Gamification as a tool of audience development


The Treasure Hunt was projected as a dynamic and strategic tool to reach a wider and more diverse audience for the Archive and, with the objective of generating greater active engagement of the participants, we worked on a variety of involvement and engagement tools [3] .


In particular, the financial documents of the Archive were used as tools to tell the story of the city. The objective of amplifying the audience of the Archive was achieved by involving the citizens not as receivers of the culture but as experts of the city. In this way, the desire to stimulate the city to enter the archives became its opposite: bring the archive in the city, encouraging the citizens to recognize and reinterpret the history through the documents, that are witnesses of its changes through the reasons of payments. Although the city, at times, is considered a petrified archive of its history, the hunt used the documents in the archive as narrative instruments of exploration, diffusion and sharing of the knowledge.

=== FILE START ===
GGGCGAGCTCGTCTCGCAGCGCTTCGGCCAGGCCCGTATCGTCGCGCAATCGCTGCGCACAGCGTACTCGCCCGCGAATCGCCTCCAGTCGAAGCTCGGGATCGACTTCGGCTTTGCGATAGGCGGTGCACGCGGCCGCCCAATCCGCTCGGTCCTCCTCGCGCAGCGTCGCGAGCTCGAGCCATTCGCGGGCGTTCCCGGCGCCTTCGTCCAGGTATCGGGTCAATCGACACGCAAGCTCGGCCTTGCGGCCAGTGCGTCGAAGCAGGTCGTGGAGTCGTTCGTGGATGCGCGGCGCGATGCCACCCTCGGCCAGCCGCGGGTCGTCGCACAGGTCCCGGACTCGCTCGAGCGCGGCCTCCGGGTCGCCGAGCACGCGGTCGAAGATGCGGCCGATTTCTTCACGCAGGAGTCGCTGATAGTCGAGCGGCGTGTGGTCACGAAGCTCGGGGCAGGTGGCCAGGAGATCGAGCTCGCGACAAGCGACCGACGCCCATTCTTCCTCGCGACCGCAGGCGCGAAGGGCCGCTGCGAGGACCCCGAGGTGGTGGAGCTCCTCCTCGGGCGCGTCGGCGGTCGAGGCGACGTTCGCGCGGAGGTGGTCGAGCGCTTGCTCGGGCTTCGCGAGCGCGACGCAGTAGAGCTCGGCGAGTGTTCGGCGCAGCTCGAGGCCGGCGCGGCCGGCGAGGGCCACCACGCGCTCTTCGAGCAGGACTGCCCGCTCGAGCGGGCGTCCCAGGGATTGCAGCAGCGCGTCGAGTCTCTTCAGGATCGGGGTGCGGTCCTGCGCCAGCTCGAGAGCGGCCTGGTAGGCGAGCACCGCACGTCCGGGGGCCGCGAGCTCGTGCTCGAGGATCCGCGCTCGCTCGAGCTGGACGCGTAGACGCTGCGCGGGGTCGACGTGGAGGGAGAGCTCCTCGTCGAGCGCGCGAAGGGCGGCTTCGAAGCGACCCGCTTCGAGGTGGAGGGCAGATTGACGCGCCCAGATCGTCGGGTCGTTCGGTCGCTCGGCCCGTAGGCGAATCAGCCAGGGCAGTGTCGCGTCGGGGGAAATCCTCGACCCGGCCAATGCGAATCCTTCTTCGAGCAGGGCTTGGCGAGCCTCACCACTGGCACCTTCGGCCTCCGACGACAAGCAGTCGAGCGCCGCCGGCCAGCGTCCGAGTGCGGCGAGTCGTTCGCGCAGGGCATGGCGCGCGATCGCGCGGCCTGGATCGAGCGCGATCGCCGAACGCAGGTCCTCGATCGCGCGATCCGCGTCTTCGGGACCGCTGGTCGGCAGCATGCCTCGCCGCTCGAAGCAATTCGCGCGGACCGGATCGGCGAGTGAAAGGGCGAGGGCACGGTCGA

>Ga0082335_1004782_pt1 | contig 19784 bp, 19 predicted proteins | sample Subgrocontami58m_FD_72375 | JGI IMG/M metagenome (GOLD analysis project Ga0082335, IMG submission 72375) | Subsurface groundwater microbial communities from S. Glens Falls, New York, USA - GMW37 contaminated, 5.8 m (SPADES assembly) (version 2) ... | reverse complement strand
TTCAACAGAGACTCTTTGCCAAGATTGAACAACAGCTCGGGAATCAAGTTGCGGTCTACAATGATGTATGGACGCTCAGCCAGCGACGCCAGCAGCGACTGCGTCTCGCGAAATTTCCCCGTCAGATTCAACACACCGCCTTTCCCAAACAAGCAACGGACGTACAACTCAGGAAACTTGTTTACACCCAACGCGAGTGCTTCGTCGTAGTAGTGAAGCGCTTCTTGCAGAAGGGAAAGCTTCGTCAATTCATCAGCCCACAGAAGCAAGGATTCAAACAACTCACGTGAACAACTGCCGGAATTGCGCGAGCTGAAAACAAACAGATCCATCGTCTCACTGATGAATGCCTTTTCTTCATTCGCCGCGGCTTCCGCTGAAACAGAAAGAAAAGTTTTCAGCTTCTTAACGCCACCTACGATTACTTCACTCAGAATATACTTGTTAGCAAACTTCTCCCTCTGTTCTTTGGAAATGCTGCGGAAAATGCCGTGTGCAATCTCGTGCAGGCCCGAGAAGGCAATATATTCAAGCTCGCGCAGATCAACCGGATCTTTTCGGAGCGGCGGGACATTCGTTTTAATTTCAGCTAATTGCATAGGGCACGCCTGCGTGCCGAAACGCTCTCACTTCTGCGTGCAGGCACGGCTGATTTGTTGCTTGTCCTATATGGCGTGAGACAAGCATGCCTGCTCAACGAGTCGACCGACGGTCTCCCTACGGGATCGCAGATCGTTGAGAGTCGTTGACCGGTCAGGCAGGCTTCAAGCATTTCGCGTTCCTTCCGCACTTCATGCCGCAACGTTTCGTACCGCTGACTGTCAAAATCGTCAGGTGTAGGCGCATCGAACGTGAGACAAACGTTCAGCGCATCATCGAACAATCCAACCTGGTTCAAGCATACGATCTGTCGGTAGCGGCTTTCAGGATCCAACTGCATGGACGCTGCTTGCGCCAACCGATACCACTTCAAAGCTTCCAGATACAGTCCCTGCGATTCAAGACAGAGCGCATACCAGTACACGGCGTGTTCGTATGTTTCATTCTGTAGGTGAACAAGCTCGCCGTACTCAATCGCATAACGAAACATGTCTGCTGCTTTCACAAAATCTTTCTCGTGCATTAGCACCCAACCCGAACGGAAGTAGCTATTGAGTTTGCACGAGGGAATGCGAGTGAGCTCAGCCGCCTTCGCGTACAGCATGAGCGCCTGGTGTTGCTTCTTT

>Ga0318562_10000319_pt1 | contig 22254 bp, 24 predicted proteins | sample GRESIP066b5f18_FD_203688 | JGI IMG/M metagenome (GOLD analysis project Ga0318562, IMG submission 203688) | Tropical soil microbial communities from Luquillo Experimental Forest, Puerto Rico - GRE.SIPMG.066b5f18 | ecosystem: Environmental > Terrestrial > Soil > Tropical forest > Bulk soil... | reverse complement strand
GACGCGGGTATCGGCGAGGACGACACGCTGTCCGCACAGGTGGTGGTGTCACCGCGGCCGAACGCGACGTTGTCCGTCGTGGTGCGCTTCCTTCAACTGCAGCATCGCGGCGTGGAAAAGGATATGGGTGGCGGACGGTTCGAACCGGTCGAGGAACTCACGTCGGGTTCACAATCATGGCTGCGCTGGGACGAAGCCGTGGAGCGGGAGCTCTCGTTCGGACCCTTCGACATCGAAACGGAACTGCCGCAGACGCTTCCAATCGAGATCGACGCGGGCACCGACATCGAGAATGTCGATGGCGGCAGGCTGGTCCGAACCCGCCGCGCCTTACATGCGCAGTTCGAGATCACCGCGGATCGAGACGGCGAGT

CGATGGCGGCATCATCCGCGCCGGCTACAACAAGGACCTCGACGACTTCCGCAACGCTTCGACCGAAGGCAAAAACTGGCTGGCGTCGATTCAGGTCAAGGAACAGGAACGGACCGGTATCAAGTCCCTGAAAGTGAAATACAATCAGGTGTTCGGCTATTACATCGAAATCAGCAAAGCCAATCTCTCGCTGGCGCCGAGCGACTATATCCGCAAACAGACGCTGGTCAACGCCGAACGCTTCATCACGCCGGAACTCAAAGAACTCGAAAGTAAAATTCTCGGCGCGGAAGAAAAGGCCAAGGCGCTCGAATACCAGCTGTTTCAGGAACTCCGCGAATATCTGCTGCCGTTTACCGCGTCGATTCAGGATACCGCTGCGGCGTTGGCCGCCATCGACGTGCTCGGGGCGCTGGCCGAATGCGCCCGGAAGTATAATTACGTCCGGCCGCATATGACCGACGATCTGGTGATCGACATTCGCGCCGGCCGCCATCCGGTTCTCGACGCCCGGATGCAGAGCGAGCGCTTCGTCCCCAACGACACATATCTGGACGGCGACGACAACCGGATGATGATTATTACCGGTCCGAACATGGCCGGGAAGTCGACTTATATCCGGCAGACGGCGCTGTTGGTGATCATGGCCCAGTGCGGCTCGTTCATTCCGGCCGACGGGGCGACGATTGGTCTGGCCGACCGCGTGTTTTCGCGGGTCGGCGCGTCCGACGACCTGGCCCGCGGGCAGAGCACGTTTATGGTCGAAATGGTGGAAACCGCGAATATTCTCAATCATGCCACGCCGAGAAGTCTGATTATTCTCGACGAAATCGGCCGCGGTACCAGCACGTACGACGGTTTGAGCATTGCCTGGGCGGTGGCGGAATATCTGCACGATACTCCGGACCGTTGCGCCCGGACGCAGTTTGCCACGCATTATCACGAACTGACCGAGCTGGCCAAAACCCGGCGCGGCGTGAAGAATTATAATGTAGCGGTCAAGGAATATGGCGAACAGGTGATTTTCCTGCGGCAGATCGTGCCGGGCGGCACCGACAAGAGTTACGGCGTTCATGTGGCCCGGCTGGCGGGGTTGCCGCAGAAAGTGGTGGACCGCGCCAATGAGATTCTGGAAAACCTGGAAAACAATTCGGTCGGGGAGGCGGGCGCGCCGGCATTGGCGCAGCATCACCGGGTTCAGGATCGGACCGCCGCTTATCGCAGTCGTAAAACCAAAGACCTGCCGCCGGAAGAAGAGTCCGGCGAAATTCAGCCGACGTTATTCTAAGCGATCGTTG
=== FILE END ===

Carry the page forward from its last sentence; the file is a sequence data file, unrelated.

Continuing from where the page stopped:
The knowledge the participants had of the city blended with the information contained on the documents from the Archive and with the history of the Archive itself. The Hunt ended with a visit to the Archive, giving back to the participants a material sense to their mission: the way the Bancali were used, transcribed and archived, the stories told in their reason of payment with the life and functions of the antique Banks spread around the city.